If you’ve looked into what publishing is already, you may’ve seen the term “exploiting the musical copyright”. All this means is that the owner of the copyright is using that composition in a way that earns royalties. So, whilst publishing is a largely misunderstood topic, in it’s most basic form, it is how you earn money from royalties.

Publishing companies will distribute your song to different streaming platforms, as well actively push to get your music placed on TV, film, commercials, etc. Their job is to help you earn your royalties, and even if you’ve already joined a PRO, you will want to enlist the services of a publishing company also. PROs only collect performance royalties, so you will need a publisher to collect mechanical royalties.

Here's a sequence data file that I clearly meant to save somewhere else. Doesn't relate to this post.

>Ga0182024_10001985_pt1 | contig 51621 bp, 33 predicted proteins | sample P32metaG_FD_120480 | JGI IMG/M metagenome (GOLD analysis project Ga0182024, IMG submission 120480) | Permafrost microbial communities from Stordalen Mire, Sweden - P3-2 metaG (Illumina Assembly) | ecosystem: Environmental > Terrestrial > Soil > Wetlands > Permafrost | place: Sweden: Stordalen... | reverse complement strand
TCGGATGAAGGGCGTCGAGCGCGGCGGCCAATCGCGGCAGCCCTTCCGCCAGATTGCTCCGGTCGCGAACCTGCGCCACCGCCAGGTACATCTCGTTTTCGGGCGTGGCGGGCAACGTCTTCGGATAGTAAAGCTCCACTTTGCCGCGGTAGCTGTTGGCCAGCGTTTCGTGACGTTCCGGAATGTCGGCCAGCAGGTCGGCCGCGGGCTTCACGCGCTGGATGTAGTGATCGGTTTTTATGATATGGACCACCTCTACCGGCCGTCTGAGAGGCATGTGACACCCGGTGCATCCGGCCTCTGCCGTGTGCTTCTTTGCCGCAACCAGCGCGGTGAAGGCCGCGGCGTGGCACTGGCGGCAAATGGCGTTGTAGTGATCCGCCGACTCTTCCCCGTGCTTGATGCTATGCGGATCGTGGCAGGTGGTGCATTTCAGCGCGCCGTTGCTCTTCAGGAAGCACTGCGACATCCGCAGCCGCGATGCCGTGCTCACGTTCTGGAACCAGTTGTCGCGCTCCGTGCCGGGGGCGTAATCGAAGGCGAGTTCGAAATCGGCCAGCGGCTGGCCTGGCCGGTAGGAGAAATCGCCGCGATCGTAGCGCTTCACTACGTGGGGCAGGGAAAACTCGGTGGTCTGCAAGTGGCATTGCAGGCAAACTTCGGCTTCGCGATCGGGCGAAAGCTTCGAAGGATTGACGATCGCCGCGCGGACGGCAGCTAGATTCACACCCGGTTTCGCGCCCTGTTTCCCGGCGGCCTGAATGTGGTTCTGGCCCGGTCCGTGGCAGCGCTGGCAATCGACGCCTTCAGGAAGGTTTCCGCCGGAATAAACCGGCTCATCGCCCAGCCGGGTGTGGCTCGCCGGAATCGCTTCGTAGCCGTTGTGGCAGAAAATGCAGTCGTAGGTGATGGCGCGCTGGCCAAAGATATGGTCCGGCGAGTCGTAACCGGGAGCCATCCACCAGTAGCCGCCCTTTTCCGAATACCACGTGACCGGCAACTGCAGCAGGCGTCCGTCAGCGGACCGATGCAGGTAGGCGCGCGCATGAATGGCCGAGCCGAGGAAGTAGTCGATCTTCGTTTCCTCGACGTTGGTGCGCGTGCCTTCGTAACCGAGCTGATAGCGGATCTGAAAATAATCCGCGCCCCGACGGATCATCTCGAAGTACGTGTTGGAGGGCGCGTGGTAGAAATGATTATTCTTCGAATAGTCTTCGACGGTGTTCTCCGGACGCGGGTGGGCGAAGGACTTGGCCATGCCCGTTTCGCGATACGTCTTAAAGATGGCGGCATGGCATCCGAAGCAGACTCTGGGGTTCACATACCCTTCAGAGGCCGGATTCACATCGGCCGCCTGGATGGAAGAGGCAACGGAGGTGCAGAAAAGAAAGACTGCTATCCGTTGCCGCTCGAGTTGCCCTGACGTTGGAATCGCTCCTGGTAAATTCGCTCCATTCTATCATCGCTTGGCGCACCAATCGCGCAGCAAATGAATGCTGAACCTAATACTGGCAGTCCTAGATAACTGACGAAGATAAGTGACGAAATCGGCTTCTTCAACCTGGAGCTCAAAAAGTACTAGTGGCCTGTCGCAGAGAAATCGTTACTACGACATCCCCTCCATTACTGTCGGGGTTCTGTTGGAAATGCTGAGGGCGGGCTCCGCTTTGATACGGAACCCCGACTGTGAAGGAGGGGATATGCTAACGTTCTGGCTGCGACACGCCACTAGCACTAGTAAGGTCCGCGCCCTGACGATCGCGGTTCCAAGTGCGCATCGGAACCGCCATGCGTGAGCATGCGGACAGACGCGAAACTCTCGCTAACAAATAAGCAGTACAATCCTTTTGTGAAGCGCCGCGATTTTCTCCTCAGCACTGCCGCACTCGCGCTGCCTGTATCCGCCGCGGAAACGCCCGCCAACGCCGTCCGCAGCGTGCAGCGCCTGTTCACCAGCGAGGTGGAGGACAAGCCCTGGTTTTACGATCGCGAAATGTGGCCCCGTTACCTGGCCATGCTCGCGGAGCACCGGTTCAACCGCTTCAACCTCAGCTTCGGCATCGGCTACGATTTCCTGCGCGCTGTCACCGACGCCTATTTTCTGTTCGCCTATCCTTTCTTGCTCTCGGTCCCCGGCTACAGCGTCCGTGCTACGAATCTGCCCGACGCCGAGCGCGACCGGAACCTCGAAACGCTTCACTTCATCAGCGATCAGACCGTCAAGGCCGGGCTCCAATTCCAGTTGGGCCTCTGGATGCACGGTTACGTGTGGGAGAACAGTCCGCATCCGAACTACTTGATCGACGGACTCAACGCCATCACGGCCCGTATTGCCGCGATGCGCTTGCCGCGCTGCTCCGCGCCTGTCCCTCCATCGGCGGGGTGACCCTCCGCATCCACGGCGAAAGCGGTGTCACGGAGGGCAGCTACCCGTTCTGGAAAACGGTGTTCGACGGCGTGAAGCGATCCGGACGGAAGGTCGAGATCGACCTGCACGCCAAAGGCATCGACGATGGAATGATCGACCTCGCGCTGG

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For the purpose of this explanation, when referring to samples, I’m referring to samples of popular songs being used in beats. Many producers use samples in their beats, and most (if not all) will not have cleared these. This is common practice among producers of all levels, right up to the top. Clearing a sample is the process of getting permission to use it, which will involve payment to the owner of the sound recording. The amount will vary widely, depending on the song, artist, owner, etc. but you can expect it to be 4 or 5 figures. For a song to be released, the sample must be cleared, otherwise you face the possiblity of legal action being taken, and in this situation you will likely be up against large companies, so it’s best to avoid this by clearing the sample before the song’s release.